History of Literature











American literature


 


Ezra Pound

Ezra Pound, in full Ezra Loomis Pound (b. Oct. 30, 1885, Hailey, Idaho, U.S.—d. Nov. 1, 1972, Venice, Italy), American poet and critic, a supremely discerning and energetic entrepreneur of the arts who did more than any other single figure to advance a “modern” movement in English and American literature. Pound promoted, and also occasionally helped to shape, the work of such widely different poets and novelists as William Butler Yeats, James Joyce, Ernest Hemingway, Robert Frost, D.H. Lawrence, and T.S. Eliot. His pro-Fascist broadcasts in Italy during World War II led to his postwar arrest and confinement until 1958.

Early life and career
Pound was born in a small mining town in Idaho, the only child of a Federal Land Office official, Homer Loomis Pound of Wisconsin, and Isabel Weston of New York City. About 1887 the family moved to the eastern states, and in June 1889, following Homer Pound’s appointment to the U.S. Mint in Philadelphia, they settled in nearby Wyncote, where Pound lived a normal middle-class childhood.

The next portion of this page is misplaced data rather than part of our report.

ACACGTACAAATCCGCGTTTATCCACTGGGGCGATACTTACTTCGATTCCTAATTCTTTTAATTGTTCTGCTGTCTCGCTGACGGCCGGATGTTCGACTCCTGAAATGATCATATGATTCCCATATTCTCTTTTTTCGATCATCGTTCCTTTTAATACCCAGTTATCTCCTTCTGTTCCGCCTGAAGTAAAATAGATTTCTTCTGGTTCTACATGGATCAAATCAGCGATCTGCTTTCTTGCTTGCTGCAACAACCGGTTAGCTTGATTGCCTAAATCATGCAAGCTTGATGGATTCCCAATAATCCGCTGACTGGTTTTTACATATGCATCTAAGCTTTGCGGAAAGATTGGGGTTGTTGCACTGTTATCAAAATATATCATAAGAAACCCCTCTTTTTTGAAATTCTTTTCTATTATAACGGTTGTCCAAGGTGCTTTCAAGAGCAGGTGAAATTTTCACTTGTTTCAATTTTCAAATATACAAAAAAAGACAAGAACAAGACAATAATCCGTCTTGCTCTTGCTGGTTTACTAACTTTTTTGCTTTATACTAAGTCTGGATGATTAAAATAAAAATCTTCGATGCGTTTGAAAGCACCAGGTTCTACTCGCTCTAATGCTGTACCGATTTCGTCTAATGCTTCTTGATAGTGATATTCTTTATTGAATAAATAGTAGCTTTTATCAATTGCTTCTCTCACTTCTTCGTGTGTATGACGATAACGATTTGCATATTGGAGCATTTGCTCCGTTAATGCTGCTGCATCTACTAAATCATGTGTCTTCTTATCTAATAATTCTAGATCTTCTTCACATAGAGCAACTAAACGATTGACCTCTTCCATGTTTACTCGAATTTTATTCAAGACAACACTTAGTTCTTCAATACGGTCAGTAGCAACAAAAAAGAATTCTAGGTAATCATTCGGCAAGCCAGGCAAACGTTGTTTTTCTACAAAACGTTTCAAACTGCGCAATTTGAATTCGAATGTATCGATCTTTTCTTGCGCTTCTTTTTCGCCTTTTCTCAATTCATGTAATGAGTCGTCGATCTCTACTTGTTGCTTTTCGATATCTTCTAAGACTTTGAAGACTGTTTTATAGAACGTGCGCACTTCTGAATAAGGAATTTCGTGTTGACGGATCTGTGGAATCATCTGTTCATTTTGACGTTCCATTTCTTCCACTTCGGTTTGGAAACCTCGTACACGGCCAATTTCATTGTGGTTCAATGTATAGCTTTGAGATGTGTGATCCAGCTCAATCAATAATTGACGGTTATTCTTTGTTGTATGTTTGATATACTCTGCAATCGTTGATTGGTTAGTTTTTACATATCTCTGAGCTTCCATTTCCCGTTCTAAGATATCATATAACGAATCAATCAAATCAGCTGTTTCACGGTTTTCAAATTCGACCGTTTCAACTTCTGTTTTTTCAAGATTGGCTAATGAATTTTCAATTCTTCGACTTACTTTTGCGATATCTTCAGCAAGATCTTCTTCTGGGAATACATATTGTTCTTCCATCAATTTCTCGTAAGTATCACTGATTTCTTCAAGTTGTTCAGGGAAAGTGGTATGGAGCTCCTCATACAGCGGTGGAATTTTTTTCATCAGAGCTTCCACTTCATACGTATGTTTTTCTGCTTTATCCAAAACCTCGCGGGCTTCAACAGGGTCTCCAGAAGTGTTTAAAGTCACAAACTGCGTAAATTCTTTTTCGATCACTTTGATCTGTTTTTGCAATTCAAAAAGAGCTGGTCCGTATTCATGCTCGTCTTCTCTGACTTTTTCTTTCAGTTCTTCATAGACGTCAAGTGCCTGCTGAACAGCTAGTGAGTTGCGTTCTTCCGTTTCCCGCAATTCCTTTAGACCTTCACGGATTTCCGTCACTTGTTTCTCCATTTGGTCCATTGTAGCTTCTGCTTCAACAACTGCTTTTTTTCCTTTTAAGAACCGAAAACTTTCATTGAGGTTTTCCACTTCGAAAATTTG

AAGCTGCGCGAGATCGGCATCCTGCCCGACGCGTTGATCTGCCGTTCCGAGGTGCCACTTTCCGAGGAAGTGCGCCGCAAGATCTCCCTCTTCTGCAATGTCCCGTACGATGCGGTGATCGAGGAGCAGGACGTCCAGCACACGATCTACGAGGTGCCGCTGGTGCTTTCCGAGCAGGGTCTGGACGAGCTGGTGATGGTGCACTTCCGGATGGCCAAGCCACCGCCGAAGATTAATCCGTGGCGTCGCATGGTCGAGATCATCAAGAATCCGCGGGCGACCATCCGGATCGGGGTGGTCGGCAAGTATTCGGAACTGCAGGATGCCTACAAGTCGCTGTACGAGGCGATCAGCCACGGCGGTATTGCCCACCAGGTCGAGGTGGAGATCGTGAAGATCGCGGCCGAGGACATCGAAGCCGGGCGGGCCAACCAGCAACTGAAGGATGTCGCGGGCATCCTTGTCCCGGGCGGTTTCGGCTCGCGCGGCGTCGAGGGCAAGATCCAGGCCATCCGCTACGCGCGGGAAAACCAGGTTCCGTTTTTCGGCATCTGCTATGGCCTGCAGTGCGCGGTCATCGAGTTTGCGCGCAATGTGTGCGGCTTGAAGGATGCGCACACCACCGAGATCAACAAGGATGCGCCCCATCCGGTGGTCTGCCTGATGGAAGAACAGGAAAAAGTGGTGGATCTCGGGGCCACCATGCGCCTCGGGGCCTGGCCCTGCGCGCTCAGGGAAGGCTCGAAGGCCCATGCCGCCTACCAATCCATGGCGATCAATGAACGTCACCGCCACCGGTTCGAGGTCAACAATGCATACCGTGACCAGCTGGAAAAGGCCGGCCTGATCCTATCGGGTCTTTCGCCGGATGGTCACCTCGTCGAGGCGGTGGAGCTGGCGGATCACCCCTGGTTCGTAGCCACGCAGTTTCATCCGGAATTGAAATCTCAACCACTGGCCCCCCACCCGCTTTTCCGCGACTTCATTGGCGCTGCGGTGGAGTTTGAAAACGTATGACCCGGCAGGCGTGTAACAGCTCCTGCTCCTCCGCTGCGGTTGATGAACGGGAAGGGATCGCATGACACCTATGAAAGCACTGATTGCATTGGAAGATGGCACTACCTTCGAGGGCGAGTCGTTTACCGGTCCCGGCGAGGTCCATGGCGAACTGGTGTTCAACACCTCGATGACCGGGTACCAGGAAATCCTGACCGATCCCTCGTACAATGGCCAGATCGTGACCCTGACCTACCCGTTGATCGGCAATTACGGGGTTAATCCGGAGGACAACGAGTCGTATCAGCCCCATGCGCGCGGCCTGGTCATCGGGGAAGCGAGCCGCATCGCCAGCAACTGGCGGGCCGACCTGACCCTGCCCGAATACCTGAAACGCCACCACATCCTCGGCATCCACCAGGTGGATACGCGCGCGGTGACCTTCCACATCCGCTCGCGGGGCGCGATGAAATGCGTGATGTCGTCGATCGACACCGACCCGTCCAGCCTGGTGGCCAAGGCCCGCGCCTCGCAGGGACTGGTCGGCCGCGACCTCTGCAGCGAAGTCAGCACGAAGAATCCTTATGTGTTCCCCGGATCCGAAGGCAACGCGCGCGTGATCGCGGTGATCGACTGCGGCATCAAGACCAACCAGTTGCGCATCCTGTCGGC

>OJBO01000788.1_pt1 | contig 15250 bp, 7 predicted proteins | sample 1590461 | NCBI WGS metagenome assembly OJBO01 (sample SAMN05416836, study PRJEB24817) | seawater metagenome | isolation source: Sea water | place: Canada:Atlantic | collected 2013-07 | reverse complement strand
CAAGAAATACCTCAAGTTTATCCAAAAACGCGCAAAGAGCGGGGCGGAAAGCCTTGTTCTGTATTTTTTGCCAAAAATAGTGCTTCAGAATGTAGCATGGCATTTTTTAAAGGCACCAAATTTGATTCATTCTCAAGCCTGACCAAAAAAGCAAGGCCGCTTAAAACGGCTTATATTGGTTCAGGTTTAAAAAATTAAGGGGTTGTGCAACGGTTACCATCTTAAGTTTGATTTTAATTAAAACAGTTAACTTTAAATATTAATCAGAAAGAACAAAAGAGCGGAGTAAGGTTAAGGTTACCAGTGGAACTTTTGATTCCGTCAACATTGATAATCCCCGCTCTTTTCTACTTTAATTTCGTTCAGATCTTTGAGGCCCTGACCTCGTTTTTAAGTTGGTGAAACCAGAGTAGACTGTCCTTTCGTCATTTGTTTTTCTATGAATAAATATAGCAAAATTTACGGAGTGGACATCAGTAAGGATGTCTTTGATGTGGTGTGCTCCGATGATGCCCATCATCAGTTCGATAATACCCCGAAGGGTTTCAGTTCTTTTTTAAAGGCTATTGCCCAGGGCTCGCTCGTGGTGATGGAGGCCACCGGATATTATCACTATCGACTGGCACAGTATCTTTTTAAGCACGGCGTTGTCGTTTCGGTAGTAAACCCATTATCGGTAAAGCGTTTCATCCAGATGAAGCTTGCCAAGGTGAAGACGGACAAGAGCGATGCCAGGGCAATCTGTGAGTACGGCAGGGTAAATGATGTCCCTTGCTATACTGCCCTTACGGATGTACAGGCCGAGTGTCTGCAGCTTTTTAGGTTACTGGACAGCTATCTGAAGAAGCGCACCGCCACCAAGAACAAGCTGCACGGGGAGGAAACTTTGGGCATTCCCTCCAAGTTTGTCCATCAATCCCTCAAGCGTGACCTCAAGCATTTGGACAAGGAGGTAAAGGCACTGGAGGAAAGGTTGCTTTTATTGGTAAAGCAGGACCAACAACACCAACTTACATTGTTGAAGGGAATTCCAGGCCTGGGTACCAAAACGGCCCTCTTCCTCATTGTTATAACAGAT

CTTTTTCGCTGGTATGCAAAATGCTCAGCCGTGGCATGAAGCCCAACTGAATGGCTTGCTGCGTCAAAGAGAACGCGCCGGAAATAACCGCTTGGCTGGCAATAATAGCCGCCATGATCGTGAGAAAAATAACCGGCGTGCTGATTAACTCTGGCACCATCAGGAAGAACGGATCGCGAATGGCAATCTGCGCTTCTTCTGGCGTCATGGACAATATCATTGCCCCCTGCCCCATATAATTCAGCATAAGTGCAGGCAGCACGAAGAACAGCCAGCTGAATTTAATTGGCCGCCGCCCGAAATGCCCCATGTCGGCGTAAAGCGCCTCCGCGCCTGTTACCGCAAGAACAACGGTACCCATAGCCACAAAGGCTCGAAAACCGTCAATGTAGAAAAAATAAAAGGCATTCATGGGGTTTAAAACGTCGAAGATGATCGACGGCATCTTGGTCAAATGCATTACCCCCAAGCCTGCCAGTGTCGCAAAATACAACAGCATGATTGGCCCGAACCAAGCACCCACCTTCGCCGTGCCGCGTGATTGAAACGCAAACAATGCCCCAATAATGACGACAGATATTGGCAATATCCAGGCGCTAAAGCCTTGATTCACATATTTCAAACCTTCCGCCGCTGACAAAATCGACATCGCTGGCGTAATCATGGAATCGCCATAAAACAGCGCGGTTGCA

After two years at Cheltenham Military Academy, which he left without graduating, he attended a local high school. From there he went for two years (1901–03) to the University of Pennsylvania, where he met his lifelong friend, the poet William Carlos Williams. He took a Ph.B. (bachelor of philosophy) degree at Hamilton College, Clinton, N.Y., in 1905 and returned to the University of Pennsylvania for graduate work. He received his M.A. in June 1906 but withdrew from the university after working one more year toward his doctorate. He left with a knowledge of Latin, Greek, French, Italian, German, Spanish, Provençal, and Anglo-Saxon, as well as of English literature and grammar.